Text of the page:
What is a sober home? 

A sober home is a group residence that provides alcohol and drug-free housing for people with substance use disorders.  It is not a half-way house, detox, or treatment facility. Residents are expected to abstain from the use of alcohol and drugs, including misuse of prescription medications. The purpose of a sober home is to provide a safe, supportive living arrangement for people to make peer-to-peer connections and become self-supportive, contributing members of the community again.  


Why would someone go to a sober home?

Sober housing is often used as transitional living for residents leaving rehabilitation or residential treatment programs.  The choice to live in a sober home may be voluntary or the result of a referral or court order (mandated/stipulated).  Regardless, maintaining abstinence is difficult without a stable, drug-free environment, especially in the first months of sobriety. Support, structure, guidance, and social connection are critical to changing behavior patterns, developing life skills, and preventing isolation.


Are all sober homes the same? 

All sober homes are not equal. There are reports of unsafe, negligent, overcrowded homes that are in disrepair and most importantly, anything but sober.  Make sure you research and pick a reputable, certified home that fits your recovery plan.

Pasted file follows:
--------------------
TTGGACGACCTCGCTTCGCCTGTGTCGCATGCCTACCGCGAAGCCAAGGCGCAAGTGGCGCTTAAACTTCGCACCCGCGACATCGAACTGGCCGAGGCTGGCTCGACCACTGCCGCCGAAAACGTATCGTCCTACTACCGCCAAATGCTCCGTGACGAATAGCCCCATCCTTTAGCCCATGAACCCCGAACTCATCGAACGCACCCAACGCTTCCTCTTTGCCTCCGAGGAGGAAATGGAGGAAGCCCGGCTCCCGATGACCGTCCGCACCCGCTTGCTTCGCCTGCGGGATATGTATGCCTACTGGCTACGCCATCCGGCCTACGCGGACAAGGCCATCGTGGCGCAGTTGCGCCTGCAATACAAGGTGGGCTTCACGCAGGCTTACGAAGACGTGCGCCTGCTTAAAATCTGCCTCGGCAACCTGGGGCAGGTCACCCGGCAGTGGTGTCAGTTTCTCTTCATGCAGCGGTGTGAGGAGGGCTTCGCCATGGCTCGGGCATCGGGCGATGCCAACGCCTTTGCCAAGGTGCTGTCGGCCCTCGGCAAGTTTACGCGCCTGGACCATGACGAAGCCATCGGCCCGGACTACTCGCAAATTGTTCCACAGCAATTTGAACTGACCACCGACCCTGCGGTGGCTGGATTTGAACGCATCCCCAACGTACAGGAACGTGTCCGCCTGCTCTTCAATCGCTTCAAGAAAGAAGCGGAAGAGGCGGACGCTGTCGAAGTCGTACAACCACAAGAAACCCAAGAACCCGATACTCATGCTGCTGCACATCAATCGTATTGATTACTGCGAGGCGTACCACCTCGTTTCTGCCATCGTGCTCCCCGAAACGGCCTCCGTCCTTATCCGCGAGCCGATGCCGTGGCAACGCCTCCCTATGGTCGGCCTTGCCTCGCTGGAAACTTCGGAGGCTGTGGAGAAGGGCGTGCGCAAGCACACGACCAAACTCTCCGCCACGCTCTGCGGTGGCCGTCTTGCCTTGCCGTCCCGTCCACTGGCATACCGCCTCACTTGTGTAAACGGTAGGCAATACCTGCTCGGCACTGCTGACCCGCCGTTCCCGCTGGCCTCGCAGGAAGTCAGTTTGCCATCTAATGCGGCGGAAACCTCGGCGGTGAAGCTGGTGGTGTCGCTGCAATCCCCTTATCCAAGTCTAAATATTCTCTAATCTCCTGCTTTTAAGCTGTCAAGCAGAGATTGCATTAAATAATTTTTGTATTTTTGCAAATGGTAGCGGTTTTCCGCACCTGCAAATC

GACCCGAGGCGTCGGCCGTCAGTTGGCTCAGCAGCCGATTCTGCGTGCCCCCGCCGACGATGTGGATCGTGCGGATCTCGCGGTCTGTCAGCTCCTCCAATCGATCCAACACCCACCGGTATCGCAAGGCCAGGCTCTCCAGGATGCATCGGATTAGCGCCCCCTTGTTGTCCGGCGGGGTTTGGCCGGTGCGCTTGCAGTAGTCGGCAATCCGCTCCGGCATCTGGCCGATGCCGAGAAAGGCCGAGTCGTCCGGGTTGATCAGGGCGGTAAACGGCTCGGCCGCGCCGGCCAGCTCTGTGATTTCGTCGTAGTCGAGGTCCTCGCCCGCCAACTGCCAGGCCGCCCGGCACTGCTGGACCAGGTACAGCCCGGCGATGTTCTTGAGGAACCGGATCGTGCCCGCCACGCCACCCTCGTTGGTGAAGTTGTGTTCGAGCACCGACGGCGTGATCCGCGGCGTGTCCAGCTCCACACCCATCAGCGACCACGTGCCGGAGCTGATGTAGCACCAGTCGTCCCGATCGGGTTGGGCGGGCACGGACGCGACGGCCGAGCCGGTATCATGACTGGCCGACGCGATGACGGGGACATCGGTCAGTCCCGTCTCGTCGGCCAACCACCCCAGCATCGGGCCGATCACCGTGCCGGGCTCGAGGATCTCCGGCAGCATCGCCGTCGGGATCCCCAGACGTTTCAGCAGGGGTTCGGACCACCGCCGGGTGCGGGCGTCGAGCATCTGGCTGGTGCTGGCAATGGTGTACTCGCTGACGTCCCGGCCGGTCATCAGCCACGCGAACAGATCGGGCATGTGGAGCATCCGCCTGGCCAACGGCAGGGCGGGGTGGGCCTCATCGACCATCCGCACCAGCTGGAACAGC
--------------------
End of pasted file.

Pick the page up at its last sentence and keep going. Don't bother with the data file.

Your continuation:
Sober homes differ in structure, cost, and services provided.  At a minimum, a sober home offers peer-to-peer recovery support. Some lack structure and are more appropriate for those with an established recovery plan and a desire to live in an alcohol and drug-free environment. Other sober homes are strictly structured with rules, such as curfews, mandatory in-house meetings, house chores, and random drug and alcohol testing. Many sober homes require residents to pay weekly rent and purchase their own food.  Residents who qualify for government assistance may be able to use certain funds to pay for house fees.  

Are all sober homes certified in Massachusetts? 

Certification is voluntary in Massachusetts. However, the state has mandated that all courts, state agencies, and state vendors (vendor with statewide contract to provide services) must use or refer people to certified homes. The list of certified sober homes is listed below by gender.  

Why is certification voluntary?  Why are sober homes not more regulated?

Sober homes do not provide formal treatment, so they are legally classified as privately owned lodging for recovery substance users.  Under federal law, recovering substance users are considered disabled, so imposing requirements has been condemned as discriminatory. Therefore, a home can be certified, but the certification process is voluntary.